You can likely succeed in sales in most industries with application and the right attitude. Take information from great sources, speak to people in the know, get out there and do your research amongst prospects in the industry. 

Use the fantastic sources of online information at your fingertips, and do everything you can to get the best insights into the category you are trying to break into. Your knowledge and confidence will build rapidly. Once you start applying this in new business meetings and with prospects, you will find there is no stopping you!

The only thing that will stop you is limiting beliefs.


6. Capitulating on Price. (Negotiation Skills) 

Many salespeople are guilty of this. You're so happy that you bagged a sale that you now find yourself practically giving your products away. Where is the negotiation? Where is the actual value of your product and service if you keep slashing its price?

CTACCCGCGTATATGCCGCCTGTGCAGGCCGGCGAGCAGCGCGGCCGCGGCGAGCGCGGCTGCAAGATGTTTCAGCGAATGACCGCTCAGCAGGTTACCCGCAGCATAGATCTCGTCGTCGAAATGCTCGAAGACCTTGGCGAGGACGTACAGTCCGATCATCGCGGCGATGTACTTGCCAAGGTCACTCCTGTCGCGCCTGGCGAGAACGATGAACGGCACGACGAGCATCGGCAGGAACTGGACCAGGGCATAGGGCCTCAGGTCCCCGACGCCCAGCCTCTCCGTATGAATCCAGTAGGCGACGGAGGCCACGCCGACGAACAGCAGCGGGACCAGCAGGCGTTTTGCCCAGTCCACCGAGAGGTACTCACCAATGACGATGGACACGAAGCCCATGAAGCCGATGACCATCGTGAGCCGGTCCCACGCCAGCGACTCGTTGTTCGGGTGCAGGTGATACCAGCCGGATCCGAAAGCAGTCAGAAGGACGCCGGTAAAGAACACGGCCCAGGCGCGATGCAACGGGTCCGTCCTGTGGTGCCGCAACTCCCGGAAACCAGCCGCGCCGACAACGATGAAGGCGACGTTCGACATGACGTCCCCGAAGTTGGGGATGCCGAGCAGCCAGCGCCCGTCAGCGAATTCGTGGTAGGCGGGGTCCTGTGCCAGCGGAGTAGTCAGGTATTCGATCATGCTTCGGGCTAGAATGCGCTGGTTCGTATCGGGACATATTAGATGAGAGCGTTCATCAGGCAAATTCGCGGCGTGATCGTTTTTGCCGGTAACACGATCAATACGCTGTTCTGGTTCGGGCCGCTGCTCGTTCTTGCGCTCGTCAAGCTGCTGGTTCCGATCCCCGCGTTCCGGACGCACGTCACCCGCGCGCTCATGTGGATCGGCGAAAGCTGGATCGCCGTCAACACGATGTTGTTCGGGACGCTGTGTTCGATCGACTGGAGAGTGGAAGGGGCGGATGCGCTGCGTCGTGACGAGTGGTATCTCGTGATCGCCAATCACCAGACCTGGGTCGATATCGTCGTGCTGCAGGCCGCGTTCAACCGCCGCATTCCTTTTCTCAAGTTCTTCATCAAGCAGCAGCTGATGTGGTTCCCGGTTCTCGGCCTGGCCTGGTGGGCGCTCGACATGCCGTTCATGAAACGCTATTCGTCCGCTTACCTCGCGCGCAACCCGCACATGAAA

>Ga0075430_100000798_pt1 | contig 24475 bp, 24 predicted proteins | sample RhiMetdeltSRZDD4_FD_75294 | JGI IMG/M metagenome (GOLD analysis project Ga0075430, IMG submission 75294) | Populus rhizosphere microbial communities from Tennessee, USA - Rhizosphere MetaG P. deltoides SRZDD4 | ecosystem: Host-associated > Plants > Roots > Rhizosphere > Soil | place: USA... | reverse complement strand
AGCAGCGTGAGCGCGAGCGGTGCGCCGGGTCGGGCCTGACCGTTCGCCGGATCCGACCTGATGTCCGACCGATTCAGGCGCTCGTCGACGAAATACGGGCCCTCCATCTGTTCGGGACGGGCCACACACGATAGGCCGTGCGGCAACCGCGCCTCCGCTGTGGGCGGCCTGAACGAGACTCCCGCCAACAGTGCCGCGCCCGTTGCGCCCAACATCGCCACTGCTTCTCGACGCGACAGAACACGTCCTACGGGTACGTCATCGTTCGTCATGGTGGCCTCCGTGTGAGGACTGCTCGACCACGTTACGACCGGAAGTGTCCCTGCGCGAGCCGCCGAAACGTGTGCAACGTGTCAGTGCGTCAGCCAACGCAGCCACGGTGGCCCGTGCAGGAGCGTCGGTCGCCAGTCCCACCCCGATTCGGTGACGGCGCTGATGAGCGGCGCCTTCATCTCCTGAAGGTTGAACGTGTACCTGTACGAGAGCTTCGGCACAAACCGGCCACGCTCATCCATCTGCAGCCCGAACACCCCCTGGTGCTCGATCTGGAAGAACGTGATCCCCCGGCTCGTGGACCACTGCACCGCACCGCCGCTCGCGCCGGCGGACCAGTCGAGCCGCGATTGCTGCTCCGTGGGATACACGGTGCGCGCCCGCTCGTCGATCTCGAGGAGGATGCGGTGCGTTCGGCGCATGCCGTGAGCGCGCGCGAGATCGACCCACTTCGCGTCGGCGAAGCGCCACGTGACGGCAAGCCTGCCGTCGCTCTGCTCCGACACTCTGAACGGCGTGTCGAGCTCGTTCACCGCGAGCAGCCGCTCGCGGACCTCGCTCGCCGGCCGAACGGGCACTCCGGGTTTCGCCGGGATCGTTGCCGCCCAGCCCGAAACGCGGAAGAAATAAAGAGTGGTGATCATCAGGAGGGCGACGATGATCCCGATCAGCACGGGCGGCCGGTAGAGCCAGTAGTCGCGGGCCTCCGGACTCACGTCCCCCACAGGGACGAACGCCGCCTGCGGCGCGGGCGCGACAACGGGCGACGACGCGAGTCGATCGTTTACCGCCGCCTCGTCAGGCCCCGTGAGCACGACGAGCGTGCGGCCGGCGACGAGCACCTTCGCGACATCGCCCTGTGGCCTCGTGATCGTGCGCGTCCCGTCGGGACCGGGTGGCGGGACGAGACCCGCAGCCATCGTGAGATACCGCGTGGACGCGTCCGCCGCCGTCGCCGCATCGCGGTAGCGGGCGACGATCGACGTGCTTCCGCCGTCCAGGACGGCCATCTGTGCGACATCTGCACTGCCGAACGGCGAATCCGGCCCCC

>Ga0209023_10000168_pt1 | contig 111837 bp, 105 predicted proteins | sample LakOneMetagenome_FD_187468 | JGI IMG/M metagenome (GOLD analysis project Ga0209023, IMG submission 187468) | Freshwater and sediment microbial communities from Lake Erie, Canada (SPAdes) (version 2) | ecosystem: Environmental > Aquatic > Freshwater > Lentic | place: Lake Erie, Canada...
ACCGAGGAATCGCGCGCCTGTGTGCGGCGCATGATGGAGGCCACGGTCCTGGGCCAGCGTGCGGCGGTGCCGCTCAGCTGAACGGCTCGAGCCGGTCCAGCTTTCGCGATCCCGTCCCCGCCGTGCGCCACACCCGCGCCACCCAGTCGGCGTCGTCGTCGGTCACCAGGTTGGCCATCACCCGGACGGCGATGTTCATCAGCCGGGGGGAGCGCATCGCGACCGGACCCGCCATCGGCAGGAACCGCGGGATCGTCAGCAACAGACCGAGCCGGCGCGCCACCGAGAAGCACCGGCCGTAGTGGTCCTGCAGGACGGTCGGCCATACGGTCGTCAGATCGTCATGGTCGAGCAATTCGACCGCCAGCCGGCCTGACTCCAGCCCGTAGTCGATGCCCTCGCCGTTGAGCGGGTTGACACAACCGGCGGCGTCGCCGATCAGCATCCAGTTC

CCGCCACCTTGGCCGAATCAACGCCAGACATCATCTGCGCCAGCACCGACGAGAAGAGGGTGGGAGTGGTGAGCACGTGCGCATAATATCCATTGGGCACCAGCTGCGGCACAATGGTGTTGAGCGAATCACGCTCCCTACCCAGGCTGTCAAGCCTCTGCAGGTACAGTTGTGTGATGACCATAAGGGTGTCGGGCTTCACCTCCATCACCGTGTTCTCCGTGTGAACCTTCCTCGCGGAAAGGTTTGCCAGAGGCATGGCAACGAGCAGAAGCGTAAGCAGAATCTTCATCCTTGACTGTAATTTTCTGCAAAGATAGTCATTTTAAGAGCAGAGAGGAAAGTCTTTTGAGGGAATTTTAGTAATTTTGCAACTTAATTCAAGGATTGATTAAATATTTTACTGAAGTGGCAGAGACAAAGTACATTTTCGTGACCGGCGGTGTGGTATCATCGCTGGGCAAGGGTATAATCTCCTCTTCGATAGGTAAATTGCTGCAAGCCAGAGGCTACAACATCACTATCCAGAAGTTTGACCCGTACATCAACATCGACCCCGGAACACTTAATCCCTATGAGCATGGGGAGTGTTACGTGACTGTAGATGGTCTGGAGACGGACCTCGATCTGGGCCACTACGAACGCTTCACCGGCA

Every time you reduce the cost, you are potentially devaluing your product in the eyes of your clients. So is it shocking that the marketplace's most desirable products and services command premium price points and rarely reduce them? 

Emotions can run high in negotiation processes, and salespeople often concede on price due to frustration or fear of missing a sale. Instead, stay calm and measured, and believe firmly in the value of the product or service you are selling. Successful negotiation strategies are a two-way process and, when handled well, can strengthen relationships. 

So, get your product story right, sell it with charisma and conviction, and you will be pleasantly surprised by how prospects respond – you will get far less pushback on price. And when negotiation does come into play, make sure it is just that – negotiation and not capitulation.


7. Underselling (High Impact Presenting)

This final sin is probably the most damaging and often why we capitulate on price.